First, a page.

CBD maker Jersey Hemp wins landmark legal battle against UK Home Office

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An isle of Jersey CBD operator has won a landmark legal case against the UK Home Office, which had banned the import of its products due to trace amounts of THC.

Jersey Hemp Ltd. successfully argued that its products fell under an import exemption that allows products containing less than 1 milligram of THC.

The Home Office had ruled that while CBD in its pure form is not a drug, if a CBD product contains THC then the product itself should be considered a controlled substance, leading the Drugs & Firearms Licensing Unit to challenge Jersey Hemp’s products in July 2023.

But the government eventually conceded in the High Court that its import ban over Jersey Hemp’s products was unjustified under UK drug laws, Judge Stephen Eyre said in a judicial review decision recently made public.

The process by which CBD is extracted from industrial hemp flowers often leaves behind trace amounts of THC.

“The manufacturing process attempts to remove all controlled cannabinoids, including THC, so far as possible,” Jersey Hemp told the court in its judicial review application, adding that its products are specifically not designed as a way to deliver THC.

‘An unlawful decision’

“What needs to be taken into account is that a CBD product is designed for the administration of CBD to the human being or animal. It’s not designed for the administration of the THC which is sometimes left in products in traces due to the manufacturing process,” Josh Normanton, a lawyer who advised Jersey Hemp, told Business of Cannabis.

“It was an unlawful decision. Their interpretation of the exempt product criteria was too restrictive and fell into error, and they also misinterpreted their own policy,” Normanton said.

Jersey Hemp also said it complied with the exemption requirement that there are “no readily applicable means” to extract the trace amounts of THC in its CBD products.

Not definitive

While the court victory sets a positive precedent, it doesn’t provide a definitive judgment, leaving open the question of whether the exemption at issue in the case applies to all CBD products, and leaving industry stakeholders to interpret existing regulations in a legal vacuum.

Some 12,000 CBD products are now being considered for market authorization as new or “novel” foods by the UK’s Food Standards Agency (FSA). The Jersey case highlighted the as-yet unclear regulations surrounding the hemp-derived products, which flooded the market in the UK and elsewhere unregulated over the past five years.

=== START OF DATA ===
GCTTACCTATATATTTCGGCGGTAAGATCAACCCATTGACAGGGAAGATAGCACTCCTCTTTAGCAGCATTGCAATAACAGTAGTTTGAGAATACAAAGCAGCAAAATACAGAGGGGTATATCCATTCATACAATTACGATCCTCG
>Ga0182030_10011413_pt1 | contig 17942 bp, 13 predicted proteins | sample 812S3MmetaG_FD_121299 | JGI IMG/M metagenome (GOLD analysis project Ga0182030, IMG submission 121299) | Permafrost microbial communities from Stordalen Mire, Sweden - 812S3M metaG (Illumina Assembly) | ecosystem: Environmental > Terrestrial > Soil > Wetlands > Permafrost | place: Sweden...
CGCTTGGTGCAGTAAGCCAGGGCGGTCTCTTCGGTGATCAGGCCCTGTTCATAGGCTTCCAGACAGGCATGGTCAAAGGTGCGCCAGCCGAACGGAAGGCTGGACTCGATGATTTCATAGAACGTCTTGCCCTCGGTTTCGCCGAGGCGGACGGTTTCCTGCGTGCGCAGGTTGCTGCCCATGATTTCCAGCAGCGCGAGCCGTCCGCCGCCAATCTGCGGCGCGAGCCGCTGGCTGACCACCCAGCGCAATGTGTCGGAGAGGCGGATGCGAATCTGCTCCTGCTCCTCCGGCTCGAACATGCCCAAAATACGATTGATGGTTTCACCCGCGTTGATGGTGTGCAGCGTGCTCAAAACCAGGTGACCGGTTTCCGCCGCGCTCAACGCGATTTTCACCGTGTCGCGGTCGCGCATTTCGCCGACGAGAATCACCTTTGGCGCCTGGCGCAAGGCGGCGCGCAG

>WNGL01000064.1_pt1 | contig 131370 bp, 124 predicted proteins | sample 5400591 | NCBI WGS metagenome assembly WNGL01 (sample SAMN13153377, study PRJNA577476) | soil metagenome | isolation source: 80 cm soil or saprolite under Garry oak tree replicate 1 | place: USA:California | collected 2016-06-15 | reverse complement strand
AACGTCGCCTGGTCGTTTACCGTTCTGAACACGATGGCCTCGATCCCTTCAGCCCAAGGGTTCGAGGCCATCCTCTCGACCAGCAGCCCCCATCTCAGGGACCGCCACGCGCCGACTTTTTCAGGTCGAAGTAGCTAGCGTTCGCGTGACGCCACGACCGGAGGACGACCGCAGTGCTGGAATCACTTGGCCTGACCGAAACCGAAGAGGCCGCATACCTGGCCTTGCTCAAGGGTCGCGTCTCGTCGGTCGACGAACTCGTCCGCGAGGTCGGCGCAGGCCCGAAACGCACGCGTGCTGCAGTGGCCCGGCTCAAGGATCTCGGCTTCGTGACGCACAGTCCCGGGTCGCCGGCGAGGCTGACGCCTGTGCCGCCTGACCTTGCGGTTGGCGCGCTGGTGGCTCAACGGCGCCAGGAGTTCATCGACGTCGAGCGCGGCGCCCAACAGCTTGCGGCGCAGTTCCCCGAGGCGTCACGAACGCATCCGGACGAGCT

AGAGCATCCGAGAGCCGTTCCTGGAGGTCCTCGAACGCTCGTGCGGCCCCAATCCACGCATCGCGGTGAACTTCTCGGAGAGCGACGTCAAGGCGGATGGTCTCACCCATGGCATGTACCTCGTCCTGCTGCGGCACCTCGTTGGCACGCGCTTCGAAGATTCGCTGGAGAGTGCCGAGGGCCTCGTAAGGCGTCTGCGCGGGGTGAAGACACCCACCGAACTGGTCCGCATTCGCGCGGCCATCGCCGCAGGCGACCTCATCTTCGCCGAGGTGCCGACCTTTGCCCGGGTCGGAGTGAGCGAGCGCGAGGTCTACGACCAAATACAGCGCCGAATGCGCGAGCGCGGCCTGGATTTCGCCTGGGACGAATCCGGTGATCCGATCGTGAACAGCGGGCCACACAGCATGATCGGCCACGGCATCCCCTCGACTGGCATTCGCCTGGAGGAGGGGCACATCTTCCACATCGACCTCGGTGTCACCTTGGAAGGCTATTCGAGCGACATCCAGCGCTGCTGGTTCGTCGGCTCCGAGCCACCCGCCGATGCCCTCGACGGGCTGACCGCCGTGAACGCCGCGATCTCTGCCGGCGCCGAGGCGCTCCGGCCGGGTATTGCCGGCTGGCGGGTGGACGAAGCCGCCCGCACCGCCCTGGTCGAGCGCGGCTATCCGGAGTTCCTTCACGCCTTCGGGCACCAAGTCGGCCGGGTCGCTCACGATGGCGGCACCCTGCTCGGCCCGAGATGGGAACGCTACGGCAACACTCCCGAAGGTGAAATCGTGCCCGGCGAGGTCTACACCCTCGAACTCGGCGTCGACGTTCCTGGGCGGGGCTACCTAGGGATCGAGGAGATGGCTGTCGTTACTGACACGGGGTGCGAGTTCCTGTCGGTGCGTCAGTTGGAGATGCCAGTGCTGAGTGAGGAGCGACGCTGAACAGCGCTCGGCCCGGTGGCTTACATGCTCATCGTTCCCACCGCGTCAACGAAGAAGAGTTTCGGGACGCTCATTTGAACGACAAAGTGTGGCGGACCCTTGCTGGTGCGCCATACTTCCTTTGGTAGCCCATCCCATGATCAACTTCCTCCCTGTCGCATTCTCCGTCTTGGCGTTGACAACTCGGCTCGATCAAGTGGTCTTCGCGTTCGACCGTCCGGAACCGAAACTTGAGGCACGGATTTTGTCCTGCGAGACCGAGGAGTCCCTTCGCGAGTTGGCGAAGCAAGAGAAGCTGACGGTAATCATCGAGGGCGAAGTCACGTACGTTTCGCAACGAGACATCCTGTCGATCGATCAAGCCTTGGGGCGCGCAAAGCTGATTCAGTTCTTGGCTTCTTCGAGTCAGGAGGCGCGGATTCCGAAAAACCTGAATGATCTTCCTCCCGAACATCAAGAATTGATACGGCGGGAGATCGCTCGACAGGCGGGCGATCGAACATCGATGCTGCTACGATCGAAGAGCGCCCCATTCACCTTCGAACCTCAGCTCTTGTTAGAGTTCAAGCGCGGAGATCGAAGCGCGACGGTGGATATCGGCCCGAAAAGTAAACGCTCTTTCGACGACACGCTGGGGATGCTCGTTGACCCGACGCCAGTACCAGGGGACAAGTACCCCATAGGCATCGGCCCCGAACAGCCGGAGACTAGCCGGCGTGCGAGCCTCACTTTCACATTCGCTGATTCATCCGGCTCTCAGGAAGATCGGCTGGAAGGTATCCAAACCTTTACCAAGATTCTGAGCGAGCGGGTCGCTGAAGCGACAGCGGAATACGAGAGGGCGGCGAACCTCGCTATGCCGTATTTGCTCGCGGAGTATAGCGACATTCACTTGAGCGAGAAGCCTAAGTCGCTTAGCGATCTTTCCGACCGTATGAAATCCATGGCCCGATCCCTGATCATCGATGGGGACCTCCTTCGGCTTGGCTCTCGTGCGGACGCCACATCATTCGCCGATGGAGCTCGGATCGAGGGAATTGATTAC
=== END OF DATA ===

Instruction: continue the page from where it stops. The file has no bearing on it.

Jersey Hemp’s products have presumably been on the market in the UK since at least Feb. 13, 2020, as required under FSA’ safety approval process, which is aimed at clearing up the CBD gray market that existed before that date. Seven CBD products from Jersey Hemp remain in the FSA’s review, according to the web pages that are tracking the approval process.

Company in difficult straits

Despite the legal win, Jersey Hemp said losing access to the UK market forced it to lay off staff and sell equipment, and that rebuilding the business will require a large financial settlement from the government – a prospect not necessarily guaranteed.

As a Crown Dependency, Jersey has close political and economic ties with the UK, but is independent in trade relations, meaning import and export licenses are required for products crossing the border. Also, in order to export cannabis outside of Jersey, licenses are required under the island’s Misuse of Drugs Law 1978 and must be obtained for each shipment.

Jersey Hemp was granted a license to grow hemp for CBD in 2019, drawing government support. At the time, the company claimed it was developing the capacity to produce 30 to 40 tons of hemp annually and announced it had secured £2 million ($2.68 million) in investment needed to compete with producers from China, Eastern Europe and the Americas, where most CBD sold in the UK is made.

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